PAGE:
Pedro Sánchez will remain at the head of Spain, Spanish MPs decided on Thursday. The controversial amnesty he promised to Catalan separatist politicians and activists ensured his next mandate.
The vote of confidence capped a turbulent few months that followed the July election. Sánchez’s Socialists were overtaken in them by the center-right People’s Party. However, their leader Alberto Núñez Feijó failed to win the trust of the deputies even for the second time, so Sánchez got the chance.
As Martin Mejstřík, an expert on Spain, predicted in an earlier interview, the post-election negotiations were mainly about siding with the Catalan right-wing separatists. That’s what Sánchez finally succeeded in more than a month of effort.
The acting prime minister promised to grant amnesty to activists who participated in the Catalan independence referendum, thereby securing the support of two Catalan separatist groups – the left-wing ERC and the conservative Junts – in the vote. Without them, he would not have won a majority in parliament.
However, the amnesty bill presented by the Socialist Party this week has sparked a number of disapproving reactions in Spain, despite Sánchez presenting it as a step that will contribute to “dialogue, understanding and forgiveness”.
Who is Pedro Sánchez?
- Pedro Sánchez was born in 1972 into a wealthy family in the suburbs of Madrid, his father was a businessman. He joined the Socialist Party in 1993, i.e. at the age of 21. Two years later, he studied economics and business at the Complutense University in Madrid.
- He started with politics at the regional level, wrote the Spanish branch of the Vanity Fair website. He was a councilor in Madrid from 2004 to 2009, then took his first seat in parliament when he replaced a colleague who retired.
- After the unsuccessful elections in 2011, he also worked as an economic consultant and lectured at universities. He returned to parliament as an ordinary deputy in January 2013, a year and a half later he became the head of the PSOE.
- The peak of his political career came in the middle of 2018, when after more than six years of ruling by the People’s Party, a representative of the PSOE – i.e. Sánchez – took the prime minister’s chair again.
The Spanish opposition called the amnesty for Catalan separatists unconstitutional and accused Sánchez of hypocrisy and of putting his own stay in government ahead of national interests.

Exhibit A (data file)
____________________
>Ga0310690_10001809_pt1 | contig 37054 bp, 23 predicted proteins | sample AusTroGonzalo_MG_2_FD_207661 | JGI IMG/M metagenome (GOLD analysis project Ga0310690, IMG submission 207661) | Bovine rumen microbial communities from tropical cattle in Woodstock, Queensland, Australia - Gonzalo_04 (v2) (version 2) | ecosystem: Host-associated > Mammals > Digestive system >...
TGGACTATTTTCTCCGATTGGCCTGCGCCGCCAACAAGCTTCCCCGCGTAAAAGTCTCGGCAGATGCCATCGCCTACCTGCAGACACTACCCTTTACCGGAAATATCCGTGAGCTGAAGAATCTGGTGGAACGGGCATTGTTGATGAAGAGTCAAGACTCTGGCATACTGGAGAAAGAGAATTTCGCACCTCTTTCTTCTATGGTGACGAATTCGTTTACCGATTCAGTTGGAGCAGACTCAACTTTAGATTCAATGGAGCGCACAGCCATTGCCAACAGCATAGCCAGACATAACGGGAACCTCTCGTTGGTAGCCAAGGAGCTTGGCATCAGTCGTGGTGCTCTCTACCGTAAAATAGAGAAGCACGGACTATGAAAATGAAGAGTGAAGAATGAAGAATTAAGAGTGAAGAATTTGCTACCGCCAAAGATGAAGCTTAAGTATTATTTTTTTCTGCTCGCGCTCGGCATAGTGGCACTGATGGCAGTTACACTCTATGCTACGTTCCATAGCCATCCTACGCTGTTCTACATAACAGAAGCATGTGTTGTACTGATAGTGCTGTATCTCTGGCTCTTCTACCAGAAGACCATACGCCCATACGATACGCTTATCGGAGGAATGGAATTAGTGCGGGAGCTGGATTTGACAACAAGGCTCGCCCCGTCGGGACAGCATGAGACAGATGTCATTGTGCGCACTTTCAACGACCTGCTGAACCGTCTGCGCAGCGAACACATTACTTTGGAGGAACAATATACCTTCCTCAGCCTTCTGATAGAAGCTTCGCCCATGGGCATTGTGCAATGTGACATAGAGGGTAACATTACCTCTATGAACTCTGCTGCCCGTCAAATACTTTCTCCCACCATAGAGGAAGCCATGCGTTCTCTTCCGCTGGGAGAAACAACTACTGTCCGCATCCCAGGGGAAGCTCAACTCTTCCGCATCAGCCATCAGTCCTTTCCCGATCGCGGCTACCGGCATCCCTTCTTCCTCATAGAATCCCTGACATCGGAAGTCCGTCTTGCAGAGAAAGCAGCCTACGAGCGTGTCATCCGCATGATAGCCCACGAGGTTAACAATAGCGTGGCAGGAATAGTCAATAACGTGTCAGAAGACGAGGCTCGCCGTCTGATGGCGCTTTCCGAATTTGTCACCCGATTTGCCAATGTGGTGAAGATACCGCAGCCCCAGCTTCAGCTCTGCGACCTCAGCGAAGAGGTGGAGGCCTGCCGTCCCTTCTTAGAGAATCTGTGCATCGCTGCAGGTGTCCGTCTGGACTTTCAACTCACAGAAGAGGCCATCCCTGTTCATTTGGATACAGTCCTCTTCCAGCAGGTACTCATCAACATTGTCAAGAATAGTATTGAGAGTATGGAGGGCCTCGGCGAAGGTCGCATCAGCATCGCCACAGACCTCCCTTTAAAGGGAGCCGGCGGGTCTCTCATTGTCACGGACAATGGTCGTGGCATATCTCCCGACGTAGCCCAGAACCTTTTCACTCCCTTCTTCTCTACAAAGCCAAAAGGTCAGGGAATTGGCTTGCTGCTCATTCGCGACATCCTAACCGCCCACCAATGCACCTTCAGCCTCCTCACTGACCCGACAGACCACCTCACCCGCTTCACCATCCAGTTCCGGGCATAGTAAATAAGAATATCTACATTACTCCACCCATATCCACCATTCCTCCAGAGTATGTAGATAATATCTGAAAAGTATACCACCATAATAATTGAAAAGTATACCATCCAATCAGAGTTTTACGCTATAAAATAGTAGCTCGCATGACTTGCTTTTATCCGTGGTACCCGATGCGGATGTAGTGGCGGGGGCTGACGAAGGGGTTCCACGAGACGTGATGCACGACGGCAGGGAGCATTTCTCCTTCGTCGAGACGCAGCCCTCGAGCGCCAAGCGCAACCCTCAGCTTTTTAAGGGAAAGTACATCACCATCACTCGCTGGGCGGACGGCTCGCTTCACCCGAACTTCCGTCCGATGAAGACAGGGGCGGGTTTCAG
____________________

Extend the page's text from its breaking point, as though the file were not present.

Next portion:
“You are the problem… you and your inability to keep your word, your lack of moral inhibitions, your pathological ambition,” his key rival Feijóo accused Sánchez. He even called on the European Union to ensure the protection of the rule of law in Spain and to adopt similar measures as in the case of Hungary, Poland or Romania, the Euractiv server reported.
Sánchez even earned the nickname “Viktor Orbán of the South” from the vice-chairman of the European People’s Party, which, together with the Spanish people, seeks to have the actions of the Spanish prime minister resolved in Brussels.
Public opinion polls show that even the majority of Spanish society opposes amnesty. Disagreement therefore spilled over into the streets there. Several thousand protesters gathered outside the headquarters of Sánchez’s party on Wednesday, waving Spanish flags and chanting slogans such as “No coup!”. Another demonstration is reported for Saturday.
“The opposition will protest, call demonstrations, try to portray the situation as apocalyptic, in the sense that the disintegration of Spain as we know it has begun. It will mobilize citizens and undermine the government so that it falls apart as soon as possible,” Mejstřík estimates future developments.
“He will try to point out that Sánchez essentially sold Spanish sovereignty in order to stay in government,” he adds.
Pedro Sánchez was given the mandate to form a government. In order to succeed, he must negotiate with the Catalan separatists, who demand a questionable return for their support. If anyone is to succeed, it is Sánchez, claims an expert on Spain.
It will be up to Sánchez, whom Mejstrík described as “a very pragmatic politician who can come to an agreement with basically everyone”, to calm the heated emotions that now prevail in Spain.
Sánchez said in a speech on Wednesday that amnesty is in the interest of all Spaniards, as it will lead to better coexistence in the country. He added that, in his opinion, it was not an attack on the constitution, but rather “a demonstration of its strength”. He showed his willingness to negotiate with Catalonia two years ago, when he pardoned nine Catalan separatist leaders.
“He will try to appear as the one who calmed down the situation, solved the Catalan problem by starting a constructive dialogue with those parties and brought them to power,” Mejstrík predicts Sánchez’s next steps.
The amnesty is meant to end the prosecution of several hundred separatist politicians and activists who participated in the 2014 and 2017 Catalan independence plebiscites, both of which were previously banned by the Constitutional Court.
The declaration of amnesty should also concern the prominent former Catalan Prime Minister Carles Puigdemont from the Junts party, who has been living in exile in Belgium since the failed attempt to declare Catalan independence. Now he could return to Spain again.
Spanish political scientist Pablo Simón, contacted by the Financial Times, estimated that the Junts “will be very interested in talking a lot about the territorial issue”, ie the status of Catalonia and the possible announcement of another referendum on independence. “And the Socialist Party will be very interested in talking about anything else,” he adds.